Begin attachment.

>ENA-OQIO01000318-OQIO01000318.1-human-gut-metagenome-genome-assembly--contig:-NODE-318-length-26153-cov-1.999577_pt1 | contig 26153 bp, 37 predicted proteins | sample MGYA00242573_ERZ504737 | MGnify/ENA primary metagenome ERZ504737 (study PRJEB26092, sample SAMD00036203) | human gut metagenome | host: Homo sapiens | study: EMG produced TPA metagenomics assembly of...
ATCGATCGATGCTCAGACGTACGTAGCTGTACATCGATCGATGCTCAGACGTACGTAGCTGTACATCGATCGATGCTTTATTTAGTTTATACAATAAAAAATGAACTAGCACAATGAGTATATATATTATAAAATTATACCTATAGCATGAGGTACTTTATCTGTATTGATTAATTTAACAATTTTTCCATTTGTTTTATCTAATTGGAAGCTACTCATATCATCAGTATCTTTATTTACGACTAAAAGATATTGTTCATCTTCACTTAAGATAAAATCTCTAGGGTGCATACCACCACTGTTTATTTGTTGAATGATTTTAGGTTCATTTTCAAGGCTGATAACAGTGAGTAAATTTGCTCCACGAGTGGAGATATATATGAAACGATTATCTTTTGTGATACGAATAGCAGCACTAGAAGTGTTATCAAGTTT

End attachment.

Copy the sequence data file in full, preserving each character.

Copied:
>ENA-OQIO01000318-OQIO01000318.1-human-gut-metagenome-genome-assembly--contig:-NODE-318-length-26153-cov-1.999577_pt1 | contig 26153 bp, 37 predicted proteins | sample MGYA00242573_ERZ504737 | MGnify/ENA primary metagenome ERZ504737 (study PRJEB26092, sample SAMD00036203) | human gut metagenome | host: Homo sapiens | study: EMG produced TPA metagenomics assembly of...
ATCGATCGATGCTCAGACGTACGTAGCTGTACATCGATCGATGCTCAGACGTACGTAGCTGTACATCGATCGATGCTTTATTTAGTTTATACAATAAAAAATGAACTAGCACAATGAGTATATATATTATAAAATTATACCTATAGCATGAGGTACTTTATCTGTATTGATTAATTTAACAATTTTTCCATTTGTTTTATCTAATTGGAAGCTACTCATATCATCAGTATCTTTATTTACGACTAAAAGATATTGTTCATCTTCACTTAAGATAAAATCTCTAGGGTGCATACCACCACTGTTTATTTGTTGAATGATTTTAGGTTCATTTTCAAGGCTGATAACAGTGAGTAAATTTGCTCCACGAGTGGAGATATATATGAAACGATTATCTTTTGTGATACGAATAGCAGCACTAGAAGTGTTATCAAGTTT